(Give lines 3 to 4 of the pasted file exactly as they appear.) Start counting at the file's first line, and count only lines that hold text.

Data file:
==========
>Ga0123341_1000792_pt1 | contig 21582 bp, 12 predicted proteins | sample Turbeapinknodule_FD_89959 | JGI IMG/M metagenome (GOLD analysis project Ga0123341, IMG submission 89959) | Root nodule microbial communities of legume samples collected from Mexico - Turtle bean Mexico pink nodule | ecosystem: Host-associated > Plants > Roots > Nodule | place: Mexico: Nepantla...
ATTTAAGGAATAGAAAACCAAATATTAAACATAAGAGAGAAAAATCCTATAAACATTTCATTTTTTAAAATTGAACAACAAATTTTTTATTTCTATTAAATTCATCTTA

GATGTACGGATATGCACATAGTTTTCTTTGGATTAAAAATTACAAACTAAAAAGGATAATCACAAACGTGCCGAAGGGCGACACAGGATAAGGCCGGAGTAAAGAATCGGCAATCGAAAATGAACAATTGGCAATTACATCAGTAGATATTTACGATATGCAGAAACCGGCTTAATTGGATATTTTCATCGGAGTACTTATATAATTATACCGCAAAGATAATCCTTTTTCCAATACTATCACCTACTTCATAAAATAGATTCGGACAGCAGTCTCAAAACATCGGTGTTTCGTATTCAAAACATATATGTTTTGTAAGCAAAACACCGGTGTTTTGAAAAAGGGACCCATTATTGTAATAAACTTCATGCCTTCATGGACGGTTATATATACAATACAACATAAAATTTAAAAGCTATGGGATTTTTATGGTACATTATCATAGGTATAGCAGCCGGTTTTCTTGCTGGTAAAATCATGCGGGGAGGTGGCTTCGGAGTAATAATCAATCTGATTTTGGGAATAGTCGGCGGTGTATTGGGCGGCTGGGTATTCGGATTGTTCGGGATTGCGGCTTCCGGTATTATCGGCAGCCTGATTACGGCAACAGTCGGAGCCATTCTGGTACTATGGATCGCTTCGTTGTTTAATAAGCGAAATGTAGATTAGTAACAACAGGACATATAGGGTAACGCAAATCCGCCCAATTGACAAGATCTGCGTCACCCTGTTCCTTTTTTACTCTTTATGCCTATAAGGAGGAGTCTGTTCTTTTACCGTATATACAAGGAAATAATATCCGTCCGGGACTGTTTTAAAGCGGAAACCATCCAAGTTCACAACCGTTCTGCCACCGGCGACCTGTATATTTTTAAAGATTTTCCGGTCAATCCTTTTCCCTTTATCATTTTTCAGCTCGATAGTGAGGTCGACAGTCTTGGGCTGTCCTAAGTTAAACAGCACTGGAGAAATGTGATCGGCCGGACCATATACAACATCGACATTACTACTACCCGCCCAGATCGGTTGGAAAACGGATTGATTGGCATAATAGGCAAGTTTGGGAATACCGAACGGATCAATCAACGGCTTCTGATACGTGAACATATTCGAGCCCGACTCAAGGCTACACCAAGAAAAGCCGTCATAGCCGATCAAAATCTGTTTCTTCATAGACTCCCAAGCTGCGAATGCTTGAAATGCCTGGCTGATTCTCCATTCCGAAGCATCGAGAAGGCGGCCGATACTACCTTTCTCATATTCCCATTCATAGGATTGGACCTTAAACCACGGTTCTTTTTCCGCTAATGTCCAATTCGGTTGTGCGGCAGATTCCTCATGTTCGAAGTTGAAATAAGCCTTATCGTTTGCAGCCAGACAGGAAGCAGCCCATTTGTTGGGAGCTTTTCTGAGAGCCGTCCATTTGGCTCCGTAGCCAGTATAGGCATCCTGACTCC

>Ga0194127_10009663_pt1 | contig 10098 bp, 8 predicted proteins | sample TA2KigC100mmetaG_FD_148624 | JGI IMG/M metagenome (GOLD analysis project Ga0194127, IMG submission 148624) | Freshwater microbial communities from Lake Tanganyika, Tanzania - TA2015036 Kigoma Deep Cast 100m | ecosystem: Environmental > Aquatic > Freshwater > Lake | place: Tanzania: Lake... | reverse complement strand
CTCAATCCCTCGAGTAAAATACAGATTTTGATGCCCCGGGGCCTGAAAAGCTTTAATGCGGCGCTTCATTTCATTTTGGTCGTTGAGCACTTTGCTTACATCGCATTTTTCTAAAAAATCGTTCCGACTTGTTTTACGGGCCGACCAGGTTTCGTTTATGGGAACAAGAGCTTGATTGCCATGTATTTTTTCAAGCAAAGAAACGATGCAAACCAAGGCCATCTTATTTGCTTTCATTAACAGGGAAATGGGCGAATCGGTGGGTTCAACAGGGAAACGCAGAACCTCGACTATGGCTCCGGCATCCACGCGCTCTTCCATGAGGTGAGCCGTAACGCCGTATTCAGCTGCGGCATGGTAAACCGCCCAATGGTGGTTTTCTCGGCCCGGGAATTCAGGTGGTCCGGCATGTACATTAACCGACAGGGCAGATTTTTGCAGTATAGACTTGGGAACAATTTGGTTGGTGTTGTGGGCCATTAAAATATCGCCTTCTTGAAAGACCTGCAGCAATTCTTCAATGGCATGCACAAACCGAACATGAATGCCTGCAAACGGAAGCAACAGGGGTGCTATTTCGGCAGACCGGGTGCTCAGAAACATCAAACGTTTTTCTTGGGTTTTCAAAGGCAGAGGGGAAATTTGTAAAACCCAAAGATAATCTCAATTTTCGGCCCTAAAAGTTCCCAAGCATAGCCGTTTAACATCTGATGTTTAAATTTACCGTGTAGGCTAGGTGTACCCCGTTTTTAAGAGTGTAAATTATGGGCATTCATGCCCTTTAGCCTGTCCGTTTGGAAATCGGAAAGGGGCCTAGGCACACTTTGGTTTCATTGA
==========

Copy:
GATGTACGGATATGCACATAGTTTTCTTTGGATTAAAAATTACAAACTAAAAAGGATAATCACAAACGTGCCGAAGGGCGACACAGGATAAGGCCGGAGTAAAGAATCGGCAATCGAAAATGAACAATTGGCAATTACATCAGTAGATATTTACGATATGCAGAAACCGGCTTAATTGGATATTTTCATCGGAGTACTTATATAATTATACCGCAAAGATAATCCTTTTTCCAATACTATCACCTACTTCATAAAATAGATTCGGACAGCAGTCTCAAAACATCGGTGTTTCGTATTCAAAACATATATGTTTTGTAAGCAAAACACCGGTGTTTTGAAAAAGGGACCCATTATTGTAATAAACTTCATGCCTTCATGGACGGTTATATATACAATACAACATAAAATTTAAAAGCTATGGGATTTTTATGGTACATTATCATAGGTATAGCAGCCGGTTTTCTTGCTGGTAAAATCATGCGGGGAGGTGGCTTCGGAGTAATAATCAATCTGATTTTGGGAATAGTCGGCGGTGTATTGGGCGGCTGGGTATTCGGATTGTTCGGGATTGCGGCTTCCGGTATTATCGGCAGCCTGATTACGGCAACAGTCGGAGCCATTCTGGTACTATGGATCGCTTCGTTGTTTAATAAGCGAAATGTAGATTAGTAACAACAGGACATATAGGGTAACGCAAATCCGCCCAATTGACAAGATCTGCGTCACCCTGTTCCTTTTTTACTCTTTATGCCTATAAGGAGGAGTCTGTTCTTTTACCGTATATACAAGGAAATAATATCCGTCCGGGACTGTTTTAAAGCGGAAACCATCCAAGTTCACAACCGTTCTGCCACCGGCGACCTGTATATTTTTAAAGATTTTCCGGTCAATCCTTTTCCCTTTATCATTTTTCAGCTCGATAGTGAGGTCGACAGTCTTGGGCTGTCCTAAGTTAAACAGCACTGGAGAAATGTGATCGGCCGGACCATATACAACATCGACATTACTACTACCCGCCCAGATCGGTTGGAAAACGGATTGATTGGCATAATAGGCAAGTTTGGGAATACCGAACGGATCAATCAACGGCTTCTGATACGTGAACATATTCGAGCCCGACTCAAGGCTACACCAAGAAAAGCCGTCATAGCCGATCAAAATCTGTTTCTTCATAGACTCCCAAGCTGCGAATGCTTGAAATGCCTGGCTGATTCTCCATTCCGAAGCATCGAGAAGGCGGCCGATACTACCTTTCTCATATTCCCATTCATAGGATTGGACCTTAAACCACGGTTCTTTTTCCGCTAATGTCCAATTCGGTTGTGCGGCAGATTCCTCATGTTCGAAGTTGAAATAAGCCTTATCGTTTGCAGCCAGACAGGAAGCAGCCCATTTGTTGGGAGCTTTTCTGAGAGCCGTCCATTTGGCTCCGTAGCCAGTATAGGCATCCTGACTCC

>Ga0194127_10009663_pt1 | contig 10098 bp, 8 predicted proteins | sample TA2KigC100mmetaG_FD_148624 | JGI IMG/M metagenome (GOLD analysis project Ga0194127, IMG submission 148624) | Freshwater microbial communities from Lake Tanganyika, Tanzania - TA2015036 Kigoma Deep Cast 100m | ecosystem: Environmental > Aquatic > Freshwater > Lake | place: Tanzania: Lake... | reverse complement strand